I think the entire approval process took between 2-3 weeks and then we got the news that we were approved!  They told us that fortunately there was not a lot of need at that point, that all of the public service messages to spay and neuter dogs and not to give dogs as gifts, etc. had worked and right then there was not a lot of unwanted homeless dogs.

A few months later, we got a call to foster a dog who was in another foster home but was not getting along with some of the other animals in the home.  We asked a few questions – was the dog housebroken? what was their temperament like? etc. and during that time, someone became interested in adopting the dog.

Another month or so went by and we were called to foster two dogs.  It was an unusual circumstance as both dogs were coming from Brooklyn were there had been an outbreak of canine influenza, and even though neither dog showed outward signs of canine influenza, the rescue felt it best to keep them both quarantined for the requisite 21 days.  Since we did not have any other pets to possibly be affected by the canine influenza, they asked us if we would take one of these dogs and we decided to take both.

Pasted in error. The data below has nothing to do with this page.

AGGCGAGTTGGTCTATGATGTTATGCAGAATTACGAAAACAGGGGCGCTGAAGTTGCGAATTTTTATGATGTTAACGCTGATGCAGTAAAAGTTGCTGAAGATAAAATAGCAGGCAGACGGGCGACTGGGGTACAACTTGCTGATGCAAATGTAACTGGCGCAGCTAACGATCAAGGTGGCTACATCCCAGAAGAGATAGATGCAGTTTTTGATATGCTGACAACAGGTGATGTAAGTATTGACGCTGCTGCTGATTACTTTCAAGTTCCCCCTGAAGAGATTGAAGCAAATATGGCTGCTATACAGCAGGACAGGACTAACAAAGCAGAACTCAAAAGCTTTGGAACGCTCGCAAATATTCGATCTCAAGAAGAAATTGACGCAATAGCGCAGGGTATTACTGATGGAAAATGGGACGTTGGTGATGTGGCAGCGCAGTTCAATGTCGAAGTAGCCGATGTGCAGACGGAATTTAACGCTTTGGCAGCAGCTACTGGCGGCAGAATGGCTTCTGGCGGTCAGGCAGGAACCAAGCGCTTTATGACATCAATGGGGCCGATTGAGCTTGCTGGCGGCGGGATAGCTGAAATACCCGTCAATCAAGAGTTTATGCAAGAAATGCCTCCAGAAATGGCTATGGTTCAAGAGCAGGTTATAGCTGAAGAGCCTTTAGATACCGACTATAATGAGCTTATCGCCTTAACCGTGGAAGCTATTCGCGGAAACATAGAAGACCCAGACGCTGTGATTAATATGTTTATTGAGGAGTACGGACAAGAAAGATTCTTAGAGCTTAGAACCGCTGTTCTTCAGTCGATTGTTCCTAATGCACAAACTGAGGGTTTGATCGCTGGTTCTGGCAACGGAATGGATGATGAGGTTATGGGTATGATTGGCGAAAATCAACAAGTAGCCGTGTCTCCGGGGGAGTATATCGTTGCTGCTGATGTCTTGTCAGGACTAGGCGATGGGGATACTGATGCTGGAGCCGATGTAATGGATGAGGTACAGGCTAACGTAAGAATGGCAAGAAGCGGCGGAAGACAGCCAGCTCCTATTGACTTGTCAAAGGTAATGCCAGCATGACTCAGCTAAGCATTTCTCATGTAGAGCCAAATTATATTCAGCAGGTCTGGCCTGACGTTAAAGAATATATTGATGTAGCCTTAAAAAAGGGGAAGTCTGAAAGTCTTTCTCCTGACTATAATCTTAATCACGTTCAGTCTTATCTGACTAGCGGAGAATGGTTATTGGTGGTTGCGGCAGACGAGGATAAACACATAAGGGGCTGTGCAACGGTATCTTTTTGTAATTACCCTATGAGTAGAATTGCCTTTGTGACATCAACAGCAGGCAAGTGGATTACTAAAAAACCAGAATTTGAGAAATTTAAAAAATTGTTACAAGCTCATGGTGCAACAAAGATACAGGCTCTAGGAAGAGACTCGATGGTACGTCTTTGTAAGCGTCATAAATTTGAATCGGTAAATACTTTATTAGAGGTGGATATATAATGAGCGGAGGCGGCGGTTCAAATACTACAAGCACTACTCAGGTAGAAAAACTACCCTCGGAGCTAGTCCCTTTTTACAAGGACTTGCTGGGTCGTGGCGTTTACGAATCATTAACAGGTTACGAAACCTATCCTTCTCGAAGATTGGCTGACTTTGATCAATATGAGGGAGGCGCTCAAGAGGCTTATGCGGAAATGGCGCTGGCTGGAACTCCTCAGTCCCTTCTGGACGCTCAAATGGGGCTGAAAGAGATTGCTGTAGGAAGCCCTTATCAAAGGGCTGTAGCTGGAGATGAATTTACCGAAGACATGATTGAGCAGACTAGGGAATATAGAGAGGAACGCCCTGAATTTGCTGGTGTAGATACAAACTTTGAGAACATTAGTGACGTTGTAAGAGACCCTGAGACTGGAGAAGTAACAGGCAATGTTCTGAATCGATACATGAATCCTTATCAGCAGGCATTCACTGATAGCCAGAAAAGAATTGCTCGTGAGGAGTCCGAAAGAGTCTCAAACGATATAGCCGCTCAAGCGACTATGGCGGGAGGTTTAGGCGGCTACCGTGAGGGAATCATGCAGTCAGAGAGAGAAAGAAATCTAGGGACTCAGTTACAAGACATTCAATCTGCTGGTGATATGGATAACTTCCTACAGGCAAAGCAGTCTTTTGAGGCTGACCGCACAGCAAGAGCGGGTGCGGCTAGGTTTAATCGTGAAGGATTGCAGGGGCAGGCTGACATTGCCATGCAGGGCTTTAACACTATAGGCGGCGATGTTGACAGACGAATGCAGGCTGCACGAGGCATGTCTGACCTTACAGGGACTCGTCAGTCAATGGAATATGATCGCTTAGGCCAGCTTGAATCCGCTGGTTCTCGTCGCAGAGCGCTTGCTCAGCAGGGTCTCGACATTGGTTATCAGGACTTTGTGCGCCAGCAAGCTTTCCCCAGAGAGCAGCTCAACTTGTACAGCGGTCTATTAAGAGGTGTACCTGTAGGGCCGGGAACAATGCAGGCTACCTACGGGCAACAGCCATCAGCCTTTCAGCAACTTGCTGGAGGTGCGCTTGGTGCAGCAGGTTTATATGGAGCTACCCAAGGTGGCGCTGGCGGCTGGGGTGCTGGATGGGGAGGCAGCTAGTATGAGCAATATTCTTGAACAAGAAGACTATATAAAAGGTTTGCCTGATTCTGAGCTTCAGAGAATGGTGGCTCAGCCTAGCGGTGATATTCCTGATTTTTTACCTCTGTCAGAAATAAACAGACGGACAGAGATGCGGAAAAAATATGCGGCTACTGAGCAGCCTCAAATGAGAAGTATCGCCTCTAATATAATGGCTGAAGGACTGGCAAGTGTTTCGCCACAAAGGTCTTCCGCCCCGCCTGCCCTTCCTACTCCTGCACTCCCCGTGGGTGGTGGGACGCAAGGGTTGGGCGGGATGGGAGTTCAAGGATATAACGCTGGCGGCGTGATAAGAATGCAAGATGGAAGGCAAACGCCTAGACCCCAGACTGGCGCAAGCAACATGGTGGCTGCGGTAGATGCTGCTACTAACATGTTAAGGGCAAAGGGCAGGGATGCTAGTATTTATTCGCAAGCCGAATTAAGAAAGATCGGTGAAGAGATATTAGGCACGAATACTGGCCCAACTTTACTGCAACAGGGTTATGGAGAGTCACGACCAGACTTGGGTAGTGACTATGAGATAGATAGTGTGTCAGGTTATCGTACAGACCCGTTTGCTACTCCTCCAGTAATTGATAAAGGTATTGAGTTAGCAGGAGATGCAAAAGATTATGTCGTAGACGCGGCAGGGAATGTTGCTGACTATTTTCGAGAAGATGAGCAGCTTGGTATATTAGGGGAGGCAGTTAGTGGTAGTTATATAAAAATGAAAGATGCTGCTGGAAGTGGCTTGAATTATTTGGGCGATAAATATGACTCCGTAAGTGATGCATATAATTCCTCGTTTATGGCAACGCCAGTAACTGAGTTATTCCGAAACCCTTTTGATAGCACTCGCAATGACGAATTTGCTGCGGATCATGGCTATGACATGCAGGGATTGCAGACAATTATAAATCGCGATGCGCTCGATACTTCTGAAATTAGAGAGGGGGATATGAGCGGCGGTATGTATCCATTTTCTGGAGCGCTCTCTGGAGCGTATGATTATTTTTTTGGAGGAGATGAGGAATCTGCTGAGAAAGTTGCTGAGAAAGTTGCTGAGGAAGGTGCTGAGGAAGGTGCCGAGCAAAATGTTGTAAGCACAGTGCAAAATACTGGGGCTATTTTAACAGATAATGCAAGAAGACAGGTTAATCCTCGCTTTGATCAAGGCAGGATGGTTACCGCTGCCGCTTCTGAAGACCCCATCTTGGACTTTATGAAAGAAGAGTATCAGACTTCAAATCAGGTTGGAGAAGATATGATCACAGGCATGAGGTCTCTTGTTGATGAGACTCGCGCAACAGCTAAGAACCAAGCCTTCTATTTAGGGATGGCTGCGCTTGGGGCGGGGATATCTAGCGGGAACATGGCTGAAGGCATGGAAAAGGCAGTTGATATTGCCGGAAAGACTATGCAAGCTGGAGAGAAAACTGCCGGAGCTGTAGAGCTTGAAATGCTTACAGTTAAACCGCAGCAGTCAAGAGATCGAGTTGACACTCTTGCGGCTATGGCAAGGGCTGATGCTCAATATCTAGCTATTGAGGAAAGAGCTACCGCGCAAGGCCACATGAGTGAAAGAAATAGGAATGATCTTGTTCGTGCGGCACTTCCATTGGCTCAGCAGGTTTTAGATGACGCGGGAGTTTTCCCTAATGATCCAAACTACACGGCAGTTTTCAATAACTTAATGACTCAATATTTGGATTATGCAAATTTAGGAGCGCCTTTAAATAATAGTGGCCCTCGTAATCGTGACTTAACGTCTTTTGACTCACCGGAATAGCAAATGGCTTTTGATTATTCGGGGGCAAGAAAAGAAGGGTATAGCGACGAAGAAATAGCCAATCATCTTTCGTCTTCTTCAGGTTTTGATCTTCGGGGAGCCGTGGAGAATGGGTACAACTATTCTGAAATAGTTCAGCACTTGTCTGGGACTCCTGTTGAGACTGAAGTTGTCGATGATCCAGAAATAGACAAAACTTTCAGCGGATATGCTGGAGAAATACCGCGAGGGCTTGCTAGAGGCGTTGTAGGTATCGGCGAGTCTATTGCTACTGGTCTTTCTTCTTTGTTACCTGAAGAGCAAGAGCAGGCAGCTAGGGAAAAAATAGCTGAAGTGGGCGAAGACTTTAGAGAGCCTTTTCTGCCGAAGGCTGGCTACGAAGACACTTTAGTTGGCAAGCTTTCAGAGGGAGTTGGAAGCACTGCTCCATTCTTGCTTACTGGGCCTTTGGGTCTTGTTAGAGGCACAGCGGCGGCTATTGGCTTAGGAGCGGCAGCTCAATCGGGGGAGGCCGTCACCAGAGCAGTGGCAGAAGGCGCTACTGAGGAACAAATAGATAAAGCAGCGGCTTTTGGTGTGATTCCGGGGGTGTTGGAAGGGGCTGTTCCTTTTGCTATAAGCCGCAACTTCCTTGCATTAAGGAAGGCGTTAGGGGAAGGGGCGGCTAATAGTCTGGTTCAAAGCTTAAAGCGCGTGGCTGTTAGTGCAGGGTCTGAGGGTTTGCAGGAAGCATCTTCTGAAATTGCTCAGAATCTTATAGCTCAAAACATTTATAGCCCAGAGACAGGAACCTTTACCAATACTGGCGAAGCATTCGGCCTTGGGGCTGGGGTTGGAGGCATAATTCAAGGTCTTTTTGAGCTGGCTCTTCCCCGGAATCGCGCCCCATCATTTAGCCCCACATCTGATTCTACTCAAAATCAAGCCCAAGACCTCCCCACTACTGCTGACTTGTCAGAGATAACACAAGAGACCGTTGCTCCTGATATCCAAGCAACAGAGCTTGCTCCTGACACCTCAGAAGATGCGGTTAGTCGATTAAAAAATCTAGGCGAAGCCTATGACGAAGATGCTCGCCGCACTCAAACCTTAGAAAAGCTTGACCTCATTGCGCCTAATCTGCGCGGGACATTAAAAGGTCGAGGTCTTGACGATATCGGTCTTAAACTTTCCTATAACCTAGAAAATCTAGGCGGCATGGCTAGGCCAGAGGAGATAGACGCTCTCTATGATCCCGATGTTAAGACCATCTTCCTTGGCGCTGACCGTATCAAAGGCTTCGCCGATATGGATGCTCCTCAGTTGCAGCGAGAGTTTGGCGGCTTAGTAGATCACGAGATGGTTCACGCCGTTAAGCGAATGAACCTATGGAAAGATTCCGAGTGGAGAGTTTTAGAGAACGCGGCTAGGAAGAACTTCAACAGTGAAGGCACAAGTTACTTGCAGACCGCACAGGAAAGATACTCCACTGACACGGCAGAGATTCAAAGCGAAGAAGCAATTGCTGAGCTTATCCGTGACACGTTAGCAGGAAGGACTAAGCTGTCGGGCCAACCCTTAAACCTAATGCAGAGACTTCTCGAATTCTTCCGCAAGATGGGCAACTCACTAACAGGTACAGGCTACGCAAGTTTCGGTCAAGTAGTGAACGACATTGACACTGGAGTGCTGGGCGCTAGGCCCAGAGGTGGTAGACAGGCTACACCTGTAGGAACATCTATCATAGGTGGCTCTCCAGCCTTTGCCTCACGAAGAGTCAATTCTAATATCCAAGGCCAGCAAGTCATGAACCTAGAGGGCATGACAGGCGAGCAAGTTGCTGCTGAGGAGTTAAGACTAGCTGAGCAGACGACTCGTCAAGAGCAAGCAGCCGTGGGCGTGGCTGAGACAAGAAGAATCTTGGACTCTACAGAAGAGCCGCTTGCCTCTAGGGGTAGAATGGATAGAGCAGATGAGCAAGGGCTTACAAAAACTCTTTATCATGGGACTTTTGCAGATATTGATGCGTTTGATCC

In case you don’t know what a cairn terrier looks like, this is our Oliver.  Cairn terriers are sweet, spunky, sassy.  Typical terriers, they pack a lot of personality into a sturdy little body.  They have the spunkiest little walk with their tail raised, they kind of strut.  They are fun and playful.  They are a small but sturdy dog.  We adore the breed.